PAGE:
Second Aspect: It is this: when meanings arise in the heart, they enter the imagination stripped of form; it is there that they are clothed in an image or form. The imagination, always affected by some cause, weaves images of a sort. It leaves on the way the images of the things to which it gives importance. Whatever meaning passes through it, it either clothes it, or wears it, or taints it, or veils it. If the meanings are pure and clean, and the images, dirty and base, there is no clothing, but there is contact. The man with scruples confuses the contact with being clothed. He exclaims, ‘Alas! How corrupted my heart has become. This lowness has made me despicable!’ Satan takes advantage of this vein of his.
The cure for such a wound is as follows: Listen, O you unfortunate! Just as outward cleanliness, which is the means to the correct conduct of your prayers, is not affected by the uncleanness of the inside of your inner organs, and is not spoiled by it, so the sacred meanings being close to unclean forms does not harm them. For example, you are reflecting on some Divine Signs when suddenly you feel ill, or an appetite, or a stimulation like a need to pass water. Of course your imagination will see whatever is necessary to cure the ill or answer the need, and will look at it, weave lowly forms appropriate to them, and the meanings that arise will pass between them. But there is no harm in their passing, nor soiling, nor error, nor injury. If there is any mistake, it is in paying them attention and imagining the harm.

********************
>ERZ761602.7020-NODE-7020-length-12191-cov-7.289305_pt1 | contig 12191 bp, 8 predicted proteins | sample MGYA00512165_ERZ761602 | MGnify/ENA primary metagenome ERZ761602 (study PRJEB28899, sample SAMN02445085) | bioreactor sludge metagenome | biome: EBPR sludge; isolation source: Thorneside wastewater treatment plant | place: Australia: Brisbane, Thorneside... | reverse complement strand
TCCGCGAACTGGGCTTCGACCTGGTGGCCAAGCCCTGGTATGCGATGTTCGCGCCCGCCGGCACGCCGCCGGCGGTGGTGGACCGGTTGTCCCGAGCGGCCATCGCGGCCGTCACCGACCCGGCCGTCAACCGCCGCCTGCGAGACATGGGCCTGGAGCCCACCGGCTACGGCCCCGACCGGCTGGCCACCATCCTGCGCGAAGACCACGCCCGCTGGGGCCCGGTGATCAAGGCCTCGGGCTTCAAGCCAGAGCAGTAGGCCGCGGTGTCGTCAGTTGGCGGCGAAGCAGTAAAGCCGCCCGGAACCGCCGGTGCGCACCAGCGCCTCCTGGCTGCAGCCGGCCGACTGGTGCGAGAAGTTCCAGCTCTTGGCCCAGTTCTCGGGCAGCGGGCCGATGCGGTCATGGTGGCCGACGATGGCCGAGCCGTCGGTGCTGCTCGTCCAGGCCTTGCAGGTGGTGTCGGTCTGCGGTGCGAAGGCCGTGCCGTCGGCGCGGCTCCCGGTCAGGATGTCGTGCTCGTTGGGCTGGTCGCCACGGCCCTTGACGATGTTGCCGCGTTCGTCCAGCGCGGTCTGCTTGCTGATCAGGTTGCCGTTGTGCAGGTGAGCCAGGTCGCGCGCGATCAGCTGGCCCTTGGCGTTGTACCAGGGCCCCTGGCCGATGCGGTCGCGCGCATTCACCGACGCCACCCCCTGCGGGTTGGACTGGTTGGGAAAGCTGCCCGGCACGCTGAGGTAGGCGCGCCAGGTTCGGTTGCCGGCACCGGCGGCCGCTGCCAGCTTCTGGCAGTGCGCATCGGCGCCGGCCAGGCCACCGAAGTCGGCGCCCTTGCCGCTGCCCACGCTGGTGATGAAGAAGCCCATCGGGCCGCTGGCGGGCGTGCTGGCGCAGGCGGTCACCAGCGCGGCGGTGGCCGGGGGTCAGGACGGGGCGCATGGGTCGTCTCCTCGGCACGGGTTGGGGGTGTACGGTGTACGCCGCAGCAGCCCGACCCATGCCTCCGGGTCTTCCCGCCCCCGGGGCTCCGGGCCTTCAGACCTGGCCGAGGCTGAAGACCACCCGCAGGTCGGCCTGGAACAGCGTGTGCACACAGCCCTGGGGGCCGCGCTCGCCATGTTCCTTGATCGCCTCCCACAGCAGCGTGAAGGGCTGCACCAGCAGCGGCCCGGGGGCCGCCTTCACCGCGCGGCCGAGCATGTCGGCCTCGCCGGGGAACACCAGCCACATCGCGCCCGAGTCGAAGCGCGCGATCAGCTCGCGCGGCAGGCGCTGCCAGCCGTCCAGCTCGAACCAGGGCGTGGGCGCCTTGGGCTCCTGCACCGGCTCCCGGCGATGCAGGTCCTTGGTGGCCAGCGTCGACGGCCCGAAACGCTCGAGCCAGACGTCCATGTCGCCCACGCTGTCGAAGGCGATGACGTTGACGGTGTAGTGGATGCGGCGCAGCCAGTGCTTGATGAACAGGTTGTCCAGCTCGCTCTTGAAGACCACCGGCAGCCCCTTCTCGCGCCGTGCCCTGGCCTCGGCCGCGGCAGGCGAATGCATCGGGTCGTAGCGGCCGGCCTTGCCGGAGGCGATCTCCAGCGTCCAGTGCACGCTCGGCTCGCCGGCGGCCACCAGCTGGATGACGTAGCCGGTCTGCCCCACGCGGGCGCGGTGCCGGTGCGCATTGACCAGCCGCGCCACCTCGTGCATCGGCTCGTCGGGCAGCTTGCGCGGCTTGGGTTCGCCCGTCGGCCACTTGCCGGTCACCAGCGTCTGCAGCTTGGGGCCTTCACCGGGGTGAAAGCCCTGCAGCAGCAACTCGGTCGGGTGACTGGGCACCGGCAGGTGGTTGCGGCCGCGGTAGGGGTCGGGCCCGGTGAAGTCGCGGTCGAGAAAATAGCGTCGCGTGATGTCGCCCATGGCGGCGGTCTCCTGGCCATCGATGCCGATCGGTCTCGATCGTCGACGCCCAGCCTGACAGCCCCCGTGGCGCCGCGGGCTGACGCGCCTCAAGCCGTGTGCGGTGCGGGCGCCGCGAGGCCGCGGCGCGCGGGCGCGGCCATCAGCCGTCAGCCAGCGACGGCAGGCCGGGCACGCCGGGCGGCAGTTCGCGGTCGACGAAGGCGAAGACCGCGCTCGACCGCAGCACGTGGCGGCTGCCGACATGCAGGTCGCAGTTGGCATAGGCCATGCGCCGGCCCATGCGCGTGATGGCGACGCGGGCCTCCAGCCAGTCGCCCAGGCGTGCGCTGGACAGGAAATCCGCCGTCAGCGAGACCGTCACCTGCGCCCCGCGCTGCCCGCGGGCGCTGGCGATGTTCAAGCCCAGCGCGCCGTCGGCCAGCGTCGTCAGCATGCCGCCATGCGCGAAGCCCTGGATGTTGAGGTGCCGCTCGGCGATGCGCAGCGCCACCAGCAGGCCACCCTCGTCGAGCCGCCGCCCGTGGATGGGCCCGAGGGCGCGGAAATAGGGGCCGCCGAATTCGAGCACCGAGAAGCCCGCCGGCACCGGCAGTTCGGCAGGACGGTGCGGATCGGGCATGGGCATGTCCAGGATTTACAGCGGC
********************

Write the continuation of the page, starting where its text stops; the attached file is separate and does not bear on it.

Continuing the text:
Third Aspect: It is this: there are certain hidden connections between things. There are even the threads of connections between things you least expected. They are either there in fact, or your imagination made them according to the art with which it was preoccupied, and tied them together. It is due to this mystery of connections that sometimes seeing a sacred thing calls to mind a dirty thing. As stated in the science of rhetoric, ‘Although opposition is the cause of distance in the outer world, it is the cause of proximity in the imagination.’ That is, an imaginary connection is the means of bringing together the images of two opposites. The recollection which arises from this connection is called the association of ideas.